Accessible Published by De Gruyter Oldenbourg February 13, 2016

Editorial Announcement

Peter Winker

This first issue of volume 236 of the Jahrbücher für Nationalökonomie und Statistik / Journal of Economics and Statistics marks the start of a new special section entitled Data Observer. Contributions to this series describe data that can be used in empirical research in economics, and in the social sciences in general. While most of these data sets are micro data at the level of individuals, households, or firms (including linked employer-employee data sets), cross section and time series data at an aggregate level are covered as well. The contributions to this section describe the information that is available in the data sets, give examples of topics investigated with the data, and inform readers how to access these data for their own research. The authors are experts who often were in charge of collecting or building the data sets. Furthermore, papers in the series portray the research data centers and data service centers of data producing institutions that allow academic researchers to work with (mostly confidential) micro data for individuals and firms. All articles published in the Data Observer section are made available free of charge from the website of the Journal (http://www.jbnst.de/en).

The first paper in the new section “The German Time Series Dataset 1834–2012” by Thomas Rahlf presents a comprehensive set of historical macrodata. It is assumed to fill a gap as Germany has been often neglected in comparative analyses covering longer time periods due to the lack of available reference statistics.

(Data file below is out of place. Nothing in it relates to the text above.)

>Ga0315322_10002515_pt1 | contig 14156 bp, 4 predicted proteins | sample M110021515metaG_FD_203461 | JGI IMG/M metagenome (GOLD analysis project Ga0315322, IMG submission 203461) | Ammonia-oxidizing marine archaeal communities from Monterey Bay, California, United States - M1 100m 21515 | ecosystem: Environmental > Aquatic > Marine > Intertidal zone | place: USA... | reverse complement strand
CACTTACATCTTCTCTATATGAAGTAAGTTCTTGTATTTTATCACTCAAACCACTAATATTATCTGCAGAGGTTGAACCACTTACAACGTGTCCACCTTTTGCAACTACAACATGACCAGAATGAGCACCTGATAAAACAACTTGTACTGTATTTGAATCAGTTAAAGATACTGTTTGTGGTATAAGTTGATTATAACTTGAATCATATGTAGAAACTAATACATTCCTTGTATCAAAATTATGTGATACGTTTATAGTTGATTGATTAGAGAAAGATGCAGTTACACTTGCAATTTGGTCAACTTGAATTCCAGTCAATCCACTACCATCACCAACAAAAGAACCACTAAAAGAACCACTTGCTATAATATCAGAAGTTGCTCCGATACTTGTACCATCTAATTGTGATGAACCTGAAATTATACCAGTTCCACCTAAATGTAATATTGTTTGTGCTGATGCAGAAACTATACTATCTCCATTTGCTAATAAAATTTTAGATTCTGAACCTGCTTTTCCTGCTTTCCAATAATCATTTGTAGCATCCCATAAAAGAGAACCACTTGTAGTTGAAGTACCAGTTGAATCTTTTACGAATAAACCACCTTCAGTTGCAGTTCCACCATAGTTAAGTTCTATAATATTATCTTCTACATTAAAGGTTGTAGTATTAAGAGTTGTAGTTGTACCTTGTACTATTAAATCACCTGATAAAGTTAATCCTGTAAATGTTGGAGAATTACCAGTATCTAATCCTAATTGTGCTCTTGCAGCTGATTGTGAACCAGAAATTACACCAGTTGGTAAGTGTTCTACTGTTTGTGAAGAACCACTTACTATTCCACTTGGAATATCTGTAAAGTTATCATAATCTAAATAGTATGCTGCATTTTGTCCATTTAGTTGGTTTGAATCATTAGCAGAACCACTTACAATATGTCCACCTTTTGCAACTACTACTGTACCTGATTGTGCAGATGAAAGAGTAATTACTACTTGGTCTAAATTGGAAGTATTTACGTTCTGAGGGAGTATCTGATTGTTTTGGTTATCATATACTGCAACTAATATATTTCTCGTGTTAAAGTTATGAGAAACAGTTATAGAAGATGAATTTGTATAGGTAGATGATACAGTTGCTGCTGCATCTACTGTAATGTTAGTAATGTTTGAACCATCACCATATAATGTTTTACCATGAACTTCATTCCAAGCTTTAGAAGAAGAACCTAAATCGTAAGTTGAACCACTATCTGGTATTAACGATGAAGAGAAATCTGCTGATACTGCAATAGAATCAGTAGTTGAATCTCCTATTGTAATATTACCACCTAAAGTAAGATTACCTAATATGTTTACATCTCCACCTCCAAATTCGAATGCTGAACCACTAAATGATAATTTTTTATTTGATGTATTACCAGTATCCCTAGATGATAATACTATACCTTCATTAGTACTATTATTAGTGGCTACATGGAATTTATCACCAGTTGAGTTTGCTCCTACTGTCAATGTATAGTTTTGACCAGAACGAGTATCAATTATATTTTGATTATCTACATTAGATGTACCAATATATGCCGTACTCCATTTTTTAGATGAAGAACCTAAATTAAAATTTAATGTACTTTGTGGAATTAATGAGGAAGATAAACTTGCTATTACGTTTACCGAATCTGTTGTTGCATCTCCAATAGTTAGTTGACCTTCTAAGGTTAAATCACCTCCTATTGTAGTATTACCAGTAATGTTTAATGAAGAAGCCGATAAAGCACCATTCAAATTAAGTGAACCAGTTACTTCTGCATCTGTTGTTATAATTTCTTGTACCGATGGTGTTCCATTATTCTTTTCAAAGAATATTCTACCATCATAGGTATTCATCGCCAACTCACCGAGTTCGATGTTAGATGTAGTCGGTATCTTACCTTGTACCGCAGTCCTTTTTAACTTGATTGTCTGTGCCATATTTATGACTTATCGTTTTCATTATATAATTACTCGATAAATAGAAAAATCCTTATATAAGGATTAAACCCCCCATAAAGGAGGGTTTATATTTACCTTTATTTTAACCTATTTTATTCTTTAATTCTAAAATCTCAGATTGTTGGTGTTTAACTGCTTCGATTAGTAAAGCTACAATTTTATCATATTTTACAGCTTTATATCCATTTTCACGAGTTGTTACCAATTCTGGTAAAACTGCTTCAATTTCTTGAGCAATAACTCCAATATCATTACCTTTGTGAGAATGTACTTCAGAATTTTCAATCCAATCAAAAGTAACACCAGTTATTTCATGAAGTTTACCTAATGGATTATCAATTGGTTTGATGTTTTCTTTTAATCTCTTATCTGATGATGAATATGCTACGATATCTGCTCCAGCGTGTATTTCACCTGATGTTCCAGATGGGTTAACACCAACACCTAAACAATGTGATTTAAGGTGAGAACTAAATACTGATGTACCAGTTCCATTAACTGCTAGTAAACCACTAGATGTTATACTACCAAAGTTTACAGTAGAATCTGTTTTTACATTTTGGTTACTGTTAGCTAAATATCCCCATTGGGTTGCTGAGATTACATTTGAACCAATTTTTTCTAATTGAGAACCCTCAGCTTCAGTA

Adding the section Data Observer is one element of the editors’ effort to make research data available – including those related to the research papers published in the Journal. In fact, the Journal of Economics and Statistics maintains a data archive providing data and code for all empirical papers published in recent years. If data cannot be published in the data archive due to data protection rules etc., detailed information on data access is provided instead. According to Duvendack et al. (2015: 173), the Journal of Economics and Statistics belongs to the group of only 27 journals with the 333 journal listed in Web of Science in the field of economics with such a data archiving policy. Only 10 out of these 333 journals also have an explicit policy on replication studies, and again, the Journal of Economics and Statistics belongs to this group aiming at fostering replication studies as a mean to improve the quality of empirical studies and our trust in published results. Ludsteck and Seth (2014) is a recent replication study in the Journal of Economics and Statistics, which can serve as a role model for this type of contribution. More replication studies are welcome.

The data archive will see a major progress since the Journal serves as a pilot for EDaWaX’s application (http://www.edawax.de/about/) for data archives provided by economic journals. This will allow both a more structured deposit of research data and additional information on published articles using standardized metadata and an automated doi-assignment to research data. In parallel, also each article published in the Journal will be attributed a doi.

References

Ludsteck, Johannes, Stefan Seth (2014), Comment on: “Unemployment Compensation and Wages: Evidence from the German Hartz Reforms” by Stefan Arent and Wolfgang Nagl. Journal of Economics and Statistics 234(5): 635–644. Search in Google Scholar

Duvendack, Maren, Richard W. Palmer-Jones, W. Robert Reed (2015), Replications in Economics: A Progress Report. Econ Journal Watch 12(2): 164–191. Search in Google Scholar

Published Online: 2016-2-13
Published in Print: 2016-2-1

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